By necessity, we know money in a participatory way. Yet when it comes to money, we ignore this type of knowing, keeping this apparently inanimate, functional medium of exchange firmly in the first two categories, with perhaps an occasional peek into the third when for a brief moment a Mastercard advert reminds us that there are some things money can’t buy, before we nod sagely and go shopping for ‘everything else’.

We shall also look at how, when considering the classic pictorial timeline of evolution – where knuckles cease to drag, and everything gets rather less hairy – we must dress the figure at the end, so integral are our clothes to who we are. And how outside of a proportion of people that rounds to nothing, we must also give this tip of the evolutionary chain some money (and companionship to share its story with).


Your life is not a number. It’s a narrative. So why chase a number as the way to enrich your story? Why try to become what you want by having something as a substitute, when the having never works? Why trust to the impersonal luck of unthinking, when the personal judgment of thinking is always available? Why settle for anything less than becoming wiser with each step?

The slow suicide of monetary self-deception

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[1] ‘Soul’ should be read as analogous for ‘what you want, deep down at the core of your being’. ‘Soul’ may be a bit of a tricky term, because it is inherently impossible to ‘pin down’. That is a feature of its import, not a bug. There is nothing more important in our actions than authenticity. We all know on some level that fleeing from the full actualisation of our potential feels so shitty because it feels so inauthentic. There’s no better guide to authenticity than the body… once we’ve learned to listen to it amid the noise of all the crap both within and without of it. The drive to oversimplify, to narrow a vision that our innate humanity wants to expand, to pin everything down, is at the heart of the self-deceptions that mess us up, as we’ll see in the next section.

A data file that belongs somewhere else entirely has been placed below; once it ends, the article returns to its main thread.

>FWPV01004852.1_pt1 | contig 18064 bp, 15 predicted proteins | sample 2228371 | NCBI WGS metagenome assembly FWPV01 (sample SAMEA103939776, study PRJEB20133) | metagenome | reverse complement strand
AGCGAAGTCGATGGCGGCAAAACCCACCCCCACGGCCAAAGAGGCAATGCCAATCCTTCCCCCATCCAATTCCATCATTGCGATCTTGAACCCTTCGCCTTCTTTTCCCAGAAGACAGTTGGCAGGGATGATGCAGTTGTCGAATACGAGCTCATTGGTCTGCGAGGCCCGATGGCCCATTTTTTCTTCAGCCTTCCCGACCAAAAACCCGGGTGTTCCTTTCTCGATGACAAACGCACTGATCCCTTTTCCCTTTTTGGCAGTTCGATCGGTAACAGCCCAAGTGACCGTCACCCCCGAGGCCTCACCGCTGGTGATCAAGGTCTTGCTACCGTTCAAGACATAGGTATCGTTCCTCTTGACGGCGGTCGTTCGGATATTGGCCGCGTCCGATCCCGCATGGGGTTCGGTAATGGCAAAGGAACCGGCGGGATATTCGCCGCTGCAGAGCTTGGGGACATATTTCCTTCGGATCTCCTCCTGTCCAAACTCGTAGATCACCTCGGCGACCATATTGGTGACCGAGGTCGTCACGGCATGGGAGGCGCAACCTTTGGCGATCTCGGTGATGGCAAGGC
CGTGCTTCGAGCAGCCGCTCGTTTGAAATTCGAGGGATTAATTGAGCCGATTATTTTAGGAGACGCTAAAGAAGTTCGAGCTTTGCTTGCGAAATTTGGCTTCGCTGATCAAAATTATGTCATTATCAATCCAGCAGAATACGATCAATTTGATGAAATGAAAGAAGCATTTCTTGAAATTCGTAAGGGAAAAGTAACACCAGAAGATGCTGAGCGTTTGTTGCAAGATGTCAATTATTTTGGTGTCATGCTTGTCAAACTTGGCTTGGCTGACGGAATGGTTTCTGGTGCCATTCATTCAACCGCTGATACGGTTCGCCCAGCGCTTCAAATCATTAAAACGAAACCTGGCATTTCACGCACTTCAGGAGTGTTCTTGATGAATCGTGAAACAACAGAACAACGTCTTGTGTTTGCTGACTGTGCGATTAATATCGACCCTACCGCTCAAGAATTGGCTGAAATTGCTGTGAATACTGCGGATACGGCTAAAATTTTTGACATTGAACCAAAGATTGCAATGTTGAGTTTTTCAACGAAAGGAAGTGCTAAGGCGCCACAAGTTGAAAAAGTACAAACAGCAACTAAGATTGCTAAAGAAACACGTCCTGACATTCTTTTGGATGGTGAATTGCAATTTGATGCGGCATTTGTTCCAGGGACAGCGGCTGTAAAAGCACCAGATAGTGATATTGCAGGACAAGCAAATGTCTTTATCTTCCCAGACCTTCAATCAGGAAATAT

[2] In outlining both definitions and applications, I am indebted, once again, to the work of John Vervaeke.

[3] The combination part is very important. However well it works in isolation, a solution to a problem isn’t intelligent if it harms your ability to solve future problems (for example by wiring you to be closed-minded in relation to a particular issue).

[4] Fromm uses ‘being’ rather than ‘becoming’; I prefer ‘becoming’, though the distinction is not hugely important, and in referring to modes of existence, they are interchangeable.

[5] We’ll discuss definitions of ‘happiness’ and related terms in Part 1, Section 3.4.

[6] Part 1, Section 3.2.


[i] Demosthenes, quoted in Peter Bevelin, Seeking Wisdom

[ii] Alan Watts, Become Who You Are

[ii] As explained by John Vervaeke, Awakening from the Meaning Crisis, ep. 27

[iv] John Vervaeke, Awakening from the Meaning Crisis, ep. 27

[v] William Blake, Letter to Reverend John Trusler August 16, 1799

[vi] Stephen Batchelor, Alone With Others

[vii] Erich Fromm, To Have, Or to Be?

[viii] Erich Fromm, To Have, Or to Be?